Millions of Chinese workers are on the move before Friday, when most people travel.
Millions of urban workers in China were on the move on Wednesday, a few days before the peak of the Lunar New Year mass migration, which is expected to happen on Friday. This was done so that China’s leaders could get the economy, which has been hurt by COVID, moving again.
When three years of some of the world’s strictest COVID-19 restrictions were lifted last month, workers flocked to train stations and airports to get to smaller towns and rural homes. This made people worry that the virus was spreading.
Economists and analysts are keeping a close eye on the Spring Festival holiday season to see if there are any signs of a rebound in consumption in the world’s second-largest economy. This comes after new GDP data on Tuesday showed that China’s economy is slowing sharply.
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Any slowdown that lasts for a long time could make President Xi Jinping’s policy problems worse. He has to appease a pessimistic younger generation that took to the streets in November to protest the “zero-COVID” policy he was promoting at the time.
Even though some experts think the recovery will be slow, China’s Vice Premier Liu He told the World Economic Forum in Switzerland on Tuesday that China is now open to the rest of the world after being closed off for three years because of the pandemic.
Since China’s borders opened on January 8, about half a million people have moved in or out of the country every day, according to the National Immigration Administration. This is according to state media. When the holiday starts on Saturday, that number is expected to rise to 600,000 a day.
But as workers leave megacities like Shanghai, where the virus is said to be at its worst, many are heading to towns and villages where older people who haven’t been vaccinated haven’t been exposed to COVID yet and where health care systems aren’t as well-equipped.
SOME JOYOUS RETURNS
As the COVID outbreak got worse, some people tried to forget about the virus as they went to the exit gates.
In Beijing and Shanghai, there was a lot of activity in the subways and train stations. Many people were carrying large suitcases on wheels and boxes full of food and gifts.
“I used to be a little worried (about the COVID-19 epidemic),” said migrant worker Jiang Zhiguang, who was waiting with the crowds at Shanghai’s Hongqiao Railway Station.
“No longer does it make a difference.” Now, getting sick is no longer a big deal. “You’ll only feel bad for two days,” Jiang, who is 30 years old, told Reuters.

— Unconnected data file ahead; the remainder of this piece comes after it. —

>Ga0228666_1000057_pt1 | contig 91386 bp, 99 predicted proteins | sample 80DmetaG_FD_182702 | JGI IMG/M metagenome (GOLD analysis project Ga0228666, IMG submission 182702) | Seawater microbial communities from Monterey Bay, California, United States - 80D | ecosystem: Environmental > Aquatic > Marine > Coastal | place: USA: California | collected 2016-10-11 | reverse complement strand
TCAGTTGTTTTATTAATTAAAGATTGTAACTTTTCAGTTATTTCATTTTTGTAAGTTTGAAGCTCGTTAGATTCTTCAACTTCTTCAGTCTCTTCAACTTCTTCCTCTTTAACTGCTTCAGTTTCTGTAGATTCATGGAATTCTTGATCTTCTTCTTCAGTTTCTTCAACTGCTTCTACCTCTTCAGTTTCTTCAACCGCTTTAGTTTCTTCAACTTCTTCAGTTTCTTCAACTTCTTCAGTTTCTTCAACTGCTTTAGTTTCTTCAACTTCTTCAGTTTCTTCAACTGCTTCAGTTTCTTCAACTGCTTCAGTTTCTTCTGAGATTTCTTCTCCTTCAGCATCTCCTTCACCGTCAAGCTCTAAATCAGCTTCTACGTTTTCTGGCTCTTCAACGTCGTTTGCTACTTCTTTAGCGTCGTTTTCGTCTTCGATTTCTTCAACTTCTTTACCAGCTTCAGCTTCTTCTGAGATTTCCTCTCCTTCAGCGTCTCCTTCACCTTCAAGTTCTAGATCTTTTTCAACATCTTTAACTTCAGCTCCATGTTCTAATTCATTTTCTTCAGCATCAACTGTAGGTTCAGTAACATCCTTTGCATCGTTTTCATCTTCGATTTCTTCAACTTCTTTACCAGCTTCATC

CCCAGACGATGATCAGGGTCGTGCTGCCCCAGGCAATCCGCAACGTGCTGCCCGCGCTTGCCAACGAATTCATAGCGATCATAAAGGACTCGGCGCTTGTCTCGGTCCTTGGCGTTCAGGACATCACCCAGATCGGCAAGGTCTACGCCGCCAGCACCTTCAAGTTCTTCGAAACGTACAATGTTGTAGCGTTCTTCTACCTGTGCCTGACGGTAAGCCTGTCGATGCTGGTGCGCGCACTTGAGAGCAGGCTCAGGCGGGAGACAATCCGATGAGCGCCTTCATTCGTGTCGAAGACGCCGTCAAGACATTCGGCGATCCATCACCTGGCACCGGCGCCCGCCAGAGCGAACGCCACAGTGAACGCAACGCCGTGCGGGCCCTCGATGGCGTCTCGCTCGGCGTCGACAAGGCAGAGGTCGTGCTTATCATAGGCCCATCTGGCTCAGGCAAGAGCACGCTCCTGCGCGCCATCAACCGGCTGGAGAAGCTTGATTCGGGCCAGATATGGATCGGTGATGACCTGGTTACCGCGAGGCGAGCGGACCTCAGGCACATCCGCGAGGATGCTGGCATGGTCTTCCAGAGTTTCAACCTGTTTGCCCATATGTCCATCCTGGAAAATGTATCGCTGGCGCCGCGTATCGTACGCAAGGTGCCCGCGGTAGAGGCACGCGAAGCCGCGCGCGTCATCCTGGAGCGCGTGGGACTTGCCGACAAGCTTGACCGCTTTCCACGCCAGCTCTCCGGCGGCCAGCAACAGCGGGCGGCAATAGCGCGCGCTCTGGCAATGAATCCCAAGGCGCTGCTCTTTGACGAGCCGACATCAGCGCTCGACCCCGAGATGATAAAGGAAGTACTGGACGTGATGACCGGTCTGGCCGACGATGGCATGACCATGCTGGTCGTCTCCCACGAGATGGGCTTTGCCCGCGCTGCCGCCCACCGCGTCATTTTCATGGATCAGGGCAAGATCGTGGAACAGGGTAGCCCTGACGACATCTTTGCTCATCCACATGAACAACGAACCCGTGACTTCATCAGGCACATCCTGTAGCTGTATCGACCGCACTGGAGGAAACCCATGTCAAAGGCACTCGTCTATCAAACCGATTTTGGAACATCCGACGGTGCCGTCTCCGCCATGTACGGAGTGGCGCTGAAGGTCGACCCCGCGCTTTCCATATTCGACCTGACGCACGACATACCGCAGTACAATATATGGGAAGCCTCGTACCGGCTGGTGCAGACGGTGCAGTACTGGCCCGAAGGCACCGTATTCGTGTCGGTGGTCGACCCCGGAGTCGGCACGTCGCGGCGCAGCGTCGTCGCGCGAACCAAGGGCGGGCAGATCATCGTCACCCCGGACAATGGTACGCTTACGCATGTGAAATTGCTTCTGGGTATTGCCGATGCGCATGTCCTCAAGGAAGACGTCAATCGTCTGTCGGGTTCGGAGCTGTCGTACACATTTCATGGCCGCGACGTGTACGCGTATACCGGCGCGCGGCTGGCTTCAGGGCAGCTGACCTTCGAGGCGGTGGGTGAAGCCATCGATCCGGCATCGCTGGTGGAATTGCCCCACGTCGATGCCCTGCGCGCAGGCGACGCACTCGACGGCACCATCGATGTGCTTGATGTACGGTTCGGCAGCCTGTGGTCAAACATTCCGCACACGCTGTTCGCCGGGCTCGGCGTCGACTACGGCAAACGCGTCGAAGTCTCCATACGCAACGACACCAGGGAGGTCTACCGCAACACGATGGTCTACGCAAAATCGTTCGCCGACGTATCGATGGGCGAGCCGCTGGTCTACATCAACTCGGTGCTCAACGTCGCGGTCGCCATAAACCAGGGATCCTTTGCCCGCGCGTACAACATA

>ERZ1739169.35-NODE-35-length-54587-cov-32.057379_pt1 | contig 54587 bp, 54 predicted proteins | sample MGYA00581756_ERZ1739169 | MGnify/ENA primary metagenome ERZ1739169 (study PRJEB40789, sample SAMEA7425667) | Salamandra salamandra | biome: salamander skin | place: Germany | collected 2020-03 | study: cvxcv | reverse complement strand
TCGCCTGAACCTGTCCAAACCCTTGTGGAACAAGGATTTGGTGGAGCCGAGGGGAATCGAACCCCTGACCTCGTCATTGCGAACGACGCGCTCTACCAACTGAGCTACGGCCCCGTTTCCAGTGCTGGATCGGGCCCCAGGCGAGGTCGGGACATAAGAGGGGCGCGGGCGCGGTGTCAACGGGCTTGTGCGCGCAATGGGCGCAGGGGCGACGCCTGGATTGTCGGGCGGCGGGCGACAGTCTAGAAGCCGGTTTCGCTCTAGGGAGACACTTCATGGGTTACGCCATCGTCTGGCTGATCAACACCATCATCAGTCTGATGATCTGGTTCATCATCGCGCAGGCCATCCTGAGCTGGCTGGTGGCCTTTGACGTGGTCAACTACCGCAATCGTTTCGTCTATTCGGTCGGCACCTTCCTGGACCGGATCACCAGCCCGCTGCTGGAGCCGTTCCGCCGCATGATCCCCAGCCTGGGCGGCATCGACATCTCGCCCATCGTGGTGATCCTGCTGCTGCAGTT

Some people will go back to grieve for family members who have died. For some of these people, their grief is mixed with anger over what they say was a lack of planning to protect elderly people who were weak before the COVID restrictions were lifted in early December.
On Wednesday, local health officials said that the rate of infection in Guangzhou, the capital of China’s most populous province and a city in the south, has gone over 85%.
This week, state medical workers are going door-to-door in some remote villages to vaccinate the elderly, far from the fast-moving outbreaks in cities. The official Xinhua news agency called this effort the “last mile” on Tuesday.
Clinics in small towns and rural villages are now getting oxygenators, and medical vehicles have been sent to places that are thought to be dangerous.
Officials announced on Saturday that nearly 60,000 people with COVID had died in hospitals between December 8 and January 12. State media said that health officials were not yet ready to give the World Health Organization (WHO) the extra information it is now looking for.
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In particular, the U.N. agency wants to know about “excess mortality,” which is the number of deaths that are higher than usual during a crisis, the WHO told Reuters in a statement on Tuesday.
Chinese experts were quoted in the tabloid Global Times as saying that the China Center for Disease Control and Prevention was already keeping track of this kind of information, but it would take some time before it could be made public.
Reuters reported on Tuesday that doctors in both public and private hospitals were being told not to blame deaths on COVID.